Camera-ready comic art drawing for Batman

Description (Brief)
This pen-and-ink drawing produced for the Batman comic strip shows a man dying and requesting that Batman deliver a message, in the form of a poem, to a girl he once held prisoner. When Batman and Robin question his sanity, the man says he hates everything about Batman.
Robert Kahn, regularly using the pseudonym Bob Kane (1915-1998), started work as a comic artist at the Eisner and Iger Studio in New York City. In 1938 he began working for publishers Action Comics and DC Comics. In 1938 Kane teamed up with Bill Finger to create Batman. Kane drew the Batman strip and Batman comic books until the mid-1940s. In the 1960s he assisted with the television show Courageous Cat and consulted on various Batman adaptations.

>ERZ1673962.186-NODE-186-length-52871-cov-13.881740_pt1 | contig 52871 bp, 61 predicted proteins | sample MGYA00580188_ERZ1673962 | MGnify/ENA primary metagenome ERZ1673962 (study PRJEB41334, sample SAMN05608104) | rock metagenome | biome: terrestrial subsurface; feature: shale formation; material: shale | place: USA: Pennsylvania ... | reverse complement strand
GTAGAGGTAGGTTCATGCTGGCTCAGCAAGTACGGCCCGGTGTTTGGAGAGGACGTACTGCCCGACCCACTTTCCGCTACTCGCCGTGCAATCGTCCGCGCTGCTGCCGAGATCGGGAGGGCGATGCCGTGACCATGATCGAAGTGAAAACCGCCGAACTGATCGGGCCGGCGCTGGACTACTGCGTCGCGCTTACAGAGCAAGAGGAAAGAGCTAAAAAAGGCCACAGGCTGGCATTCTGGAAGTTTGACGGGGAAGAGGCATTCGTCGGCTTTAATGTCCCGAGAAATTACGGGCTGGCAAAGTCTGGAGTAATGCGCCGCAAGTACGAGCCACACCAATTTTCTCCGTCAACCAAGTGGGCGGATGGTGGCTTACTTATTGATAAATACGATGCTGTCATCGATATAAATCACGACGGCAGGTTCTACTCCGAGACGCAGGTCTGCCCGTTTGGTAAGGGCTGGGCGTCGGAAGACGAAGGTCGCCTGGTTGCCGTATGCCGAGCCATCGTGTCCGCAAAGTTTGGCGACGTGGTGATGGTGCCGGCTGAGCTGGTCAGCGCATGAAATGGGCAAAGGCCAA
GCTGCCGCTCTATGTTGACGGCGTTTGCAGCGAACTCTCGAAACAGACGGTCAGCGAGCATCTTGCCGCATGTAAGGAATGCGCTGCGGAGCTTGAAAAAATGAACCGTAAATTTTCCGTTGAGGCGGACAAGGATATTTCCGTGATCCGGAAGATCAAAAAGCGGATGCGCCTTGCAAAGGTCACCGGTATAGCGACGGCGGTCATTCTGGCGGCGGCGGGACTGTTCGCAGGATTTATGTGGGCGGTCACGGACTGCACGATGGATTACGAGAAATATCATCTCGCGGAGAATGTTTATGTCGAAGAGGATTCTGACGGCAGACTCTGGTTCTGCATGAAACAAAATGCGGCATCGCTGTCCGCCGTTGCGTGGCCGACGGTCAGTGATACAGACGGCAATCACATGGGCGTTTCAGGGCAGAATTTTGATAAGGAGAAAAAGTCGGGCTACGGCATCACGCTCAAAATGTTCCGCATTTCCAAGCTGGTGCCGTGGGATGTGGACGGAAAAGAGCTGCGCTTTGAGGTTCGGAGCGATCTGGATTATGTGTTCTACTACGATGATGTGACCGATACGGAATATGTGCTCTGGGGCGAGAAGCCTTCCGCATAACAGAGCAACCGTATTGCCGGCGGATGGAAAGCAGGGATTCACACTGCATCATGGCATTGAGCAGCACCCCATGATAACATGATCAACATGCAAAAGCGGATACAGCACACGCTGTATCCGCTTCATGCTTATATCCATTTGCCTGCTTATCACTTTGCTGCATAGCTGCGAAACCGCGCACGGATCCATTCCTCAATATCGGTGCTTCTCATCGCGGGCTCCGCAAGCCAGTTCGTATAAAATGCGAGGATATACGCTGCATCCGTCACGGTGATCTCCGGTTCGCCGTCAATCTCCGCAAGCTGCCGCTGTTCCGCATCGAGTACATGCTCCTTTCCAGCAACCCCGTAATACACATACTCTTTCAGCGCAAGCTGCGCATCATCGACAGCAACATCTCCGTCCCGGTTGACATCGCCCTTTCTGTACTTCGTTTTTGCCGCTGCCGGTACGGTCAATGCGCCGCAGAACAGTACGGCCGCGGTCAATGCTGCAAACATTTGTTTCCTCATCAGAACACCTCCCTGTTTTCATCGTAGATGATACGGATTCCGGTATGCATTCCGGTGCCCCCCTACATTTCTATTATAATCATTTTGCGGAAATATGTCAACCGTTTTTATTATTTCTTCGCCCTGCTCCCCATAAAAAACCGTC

Batman (1943-1946, 1966-1974, 1989-1991) started its comic strip run, originally under the name Batman and Robin, a few years after its debut in comic books. The strip had three separate runs in American newspapers. The first was drawn and written by Bob Kane, and others. The second drew inspiration from the Batman television show. It was credited to Kane, but was actually created by a team of other artists. The third run was drawn by Carmine Infantino and published for two years.
Currently not on view
Object Name
date made
graphic artist
Kane, Bob
D. C. Comics, Inc.
Physical Description
paper (overall material)
ink (overall color)
overall: 18.3 cm x 58.5 cm; 7 7/32 in x 23 1/32 in
ID Number
accession number
catalog number
Cultures & Communities
Comic Art
See more items in
Culture and the Arts: Graphic Arts
Comic Art
Data Source
National Museum of American History, Kenneth E. Behring Center
Credit Line
Joseph Gura, Jr. (through Carl Sandberg IV)

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